Frances Bartlett Kinne: Documenting a Jacksonville legacy
It was Dr. Frances Bartlett Kinne Day on Thursday in Jacksonville, and the Jacksonville University chancellor emeritus spent the afternoon and evening being recognized for her decades of leadership.
Mayor Alvin Brown proclaimed the day in Kinne's honor at a late afternoon news conference at City Hall, followed by further recognition at an evening preview of the first episode of the Leadership Jacksonville Legacy Series, which features her.
"It was fun for me," Kinne told the 60 or so supporters who attended the preview at the Schultz Center for Teaching & Leadership about the production of the legacy episode.
For the episode, Kinne sat at her home for six to eight hours of interviewing and recording by Lindsey Films Inc., which is producing the series for Leadership Jacksonville. (Lindsey Films President Kent Lindsey and I interviewed Kinne for the episode. Lindsey films CEO Pepper Lindsey directed the daylong event.)
The interviews were edited into about a 30-minute presentation to be broadcast on WJCT-TV, although a longer version will be available at leadershipjax.org and other websites.
Kinne was the first woman to serve as a dean of a fine arts college in the United States, at JU; the first woman to serve as president of a Florida university when she took the post at JU; the first woman to join the Rotary Club of Jacksonville and the first to serve as its president, among other distinctions.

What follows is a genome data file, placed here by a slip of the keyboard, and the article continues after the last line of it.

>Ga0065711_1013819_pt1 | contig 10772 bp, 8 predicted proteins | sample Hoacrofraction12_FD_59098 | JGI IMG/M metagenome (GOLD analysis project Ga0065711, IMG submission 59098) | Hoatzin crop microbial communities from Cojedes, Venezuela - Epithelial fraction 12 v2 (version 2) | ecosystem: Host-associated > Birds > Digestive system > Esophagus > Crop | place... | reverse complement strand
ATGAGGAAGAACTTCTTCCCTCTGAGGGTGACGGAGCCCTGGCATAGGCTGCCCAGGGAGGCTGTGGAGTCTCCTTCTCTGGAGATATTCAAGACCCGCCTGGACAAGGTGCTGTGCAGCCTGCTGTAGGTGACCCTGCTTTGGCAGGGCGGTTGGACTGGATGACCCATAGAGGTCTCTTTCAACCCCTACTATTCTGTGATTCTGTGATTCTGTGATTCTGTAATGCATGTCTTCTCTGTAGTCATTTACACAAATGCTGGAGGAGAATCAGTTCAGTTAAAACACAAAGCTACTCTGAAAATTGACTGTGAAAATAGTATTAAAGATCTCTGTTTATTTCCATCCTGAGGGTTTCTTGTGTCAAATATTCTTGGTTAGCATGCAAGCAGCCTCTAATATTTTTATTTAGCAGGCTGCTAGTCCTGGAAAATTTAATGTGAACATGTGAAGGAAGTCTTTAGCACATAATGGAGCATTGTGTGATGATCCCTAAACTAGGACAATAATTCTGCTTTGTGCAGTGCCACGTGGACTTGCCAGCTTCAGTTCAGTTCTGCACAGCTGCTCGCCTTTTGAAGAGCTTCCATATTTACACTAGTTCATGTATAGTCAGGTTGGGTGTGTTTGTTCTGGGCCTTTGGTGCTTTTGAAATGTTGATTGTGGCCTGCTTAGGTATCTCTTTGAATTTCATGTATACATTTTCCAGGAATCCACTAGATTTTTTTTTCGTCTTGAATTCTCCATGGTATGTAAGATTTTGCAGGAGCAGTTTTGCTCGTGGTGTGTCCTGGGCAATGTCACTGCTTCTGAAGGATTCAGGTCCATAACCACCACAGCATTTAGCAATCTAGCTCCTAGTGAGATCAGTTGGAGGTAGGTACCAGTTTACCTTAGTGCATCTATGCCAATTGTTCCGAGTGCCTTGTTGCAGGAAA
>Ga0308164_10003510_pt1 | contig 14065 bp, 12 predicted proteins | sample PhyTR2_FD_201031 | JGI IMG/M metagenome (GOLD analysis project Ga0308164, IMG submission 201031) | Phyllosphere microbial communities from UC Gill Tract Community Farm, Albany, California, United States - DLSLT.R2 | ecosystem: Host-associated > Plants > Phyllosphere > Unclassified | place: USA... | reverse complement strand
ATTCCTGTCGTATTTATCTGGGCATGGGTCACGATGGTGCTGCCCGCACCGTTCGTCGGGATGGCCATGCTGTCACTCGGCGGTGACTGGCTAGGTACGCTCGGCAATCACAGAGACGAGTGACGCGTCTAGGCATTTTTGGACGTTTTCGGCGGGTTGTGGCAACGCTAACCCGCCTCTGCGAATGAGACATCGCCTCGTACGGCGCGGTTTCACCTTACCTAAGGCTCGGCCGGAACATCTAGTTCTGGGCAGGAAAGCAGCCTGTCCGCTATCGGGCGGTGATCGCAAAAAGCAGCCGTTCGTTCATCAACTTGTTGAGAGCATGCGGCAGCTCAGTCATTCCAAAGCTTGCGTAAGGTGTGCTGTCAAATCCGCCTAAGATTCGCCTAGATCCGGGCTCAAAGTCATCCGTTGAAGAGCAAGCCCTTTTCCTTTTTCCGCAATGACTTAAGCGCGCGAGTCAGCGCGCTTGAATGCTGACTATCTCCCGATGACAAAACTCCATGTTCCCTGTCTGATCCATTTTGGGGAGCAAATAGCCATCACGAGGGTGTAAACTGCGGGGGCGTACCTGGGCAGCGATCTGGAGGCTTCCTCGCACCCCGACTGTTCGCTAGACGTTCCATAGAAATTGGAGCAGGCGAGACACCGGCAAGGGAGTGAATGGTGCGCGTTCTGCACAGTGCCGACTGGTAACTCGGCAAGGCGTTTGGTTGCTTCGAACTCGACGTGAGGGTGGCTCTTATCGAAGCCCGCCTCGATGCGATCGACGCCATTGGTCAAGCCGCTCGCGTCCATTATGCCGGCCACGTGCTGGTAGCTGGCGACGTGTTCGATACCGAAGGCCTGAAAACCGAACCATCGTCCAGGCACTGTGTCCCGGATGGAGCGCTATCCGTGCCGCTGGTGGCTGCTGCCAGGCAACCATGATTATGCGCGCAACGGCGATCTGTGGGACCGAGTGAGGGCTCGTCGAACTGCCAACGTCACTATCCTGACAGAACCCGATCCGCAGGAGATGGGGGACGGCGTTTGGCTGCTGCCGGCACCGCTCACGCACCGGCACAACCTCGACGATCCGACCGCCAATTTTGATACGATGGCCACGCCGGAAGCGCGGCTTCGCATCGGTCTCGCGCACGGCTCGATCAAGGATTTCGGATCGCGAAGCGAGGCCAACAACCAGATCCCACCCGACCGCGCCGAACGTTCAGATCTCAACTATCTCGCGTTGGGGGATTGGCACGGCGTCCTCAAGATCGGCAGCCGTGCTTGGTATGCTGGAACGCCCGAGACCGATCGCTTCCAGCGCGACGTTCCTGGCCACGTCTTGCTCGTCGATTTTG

Kinne is an Iowa native and graduate of Drake University with degrees in music education and a doctorate from the University of Frankfurt in Germany.
Brown, a graduate of JU, thanked Kinne for supporting his education. He said he couldn't afford to continue attending JU but after meeting with Kinne, she made sure he could complete his education.
"She believed in me. She invested in me. The return on investment is that I'm the mayor of Jacksonville," Brown said at the evening presentation.
The proclamation outlines Kinne's more than 50 years of leadership at JU as well as her fundraising efforts in Jacksonville and beyond, including support at JU, Mayo Clinic Florida and at Drake University.
Leadership Jacksonville Executive Director Isabelle Owen Spence told the group the series is intended to focus on individuals who embody outstanding service, high integrity, selfless leadership, historical contributions to the community and diversity.
"We believe we are leaving a legacy with this project," she said.
The Leadership Jacksonville board will accept nominations. A committee reviews the candidates and submits names to the board.
Spence said each project depends on funding, however. She said each video production will cost about $30,000 and is not a fundraiser.
Jacksonville University funded Kinne's video.
Spence said two more Legacy Series presentations are in production. One features Jacksonville civil rights leader Alton Yates, who attended the preview Thursday night, and another is a tribute to the late Fred Schultz, an education advocate whose name is featured at the Schultz Center.
Another is planned to feature former Mayor Jake Godbold.
"These conversations give insight into their passions, challenges, inspirations and legacy," Leadership Jacksonville says of the series.
"Their words will serve to educate, inspire and motivate our future leaders."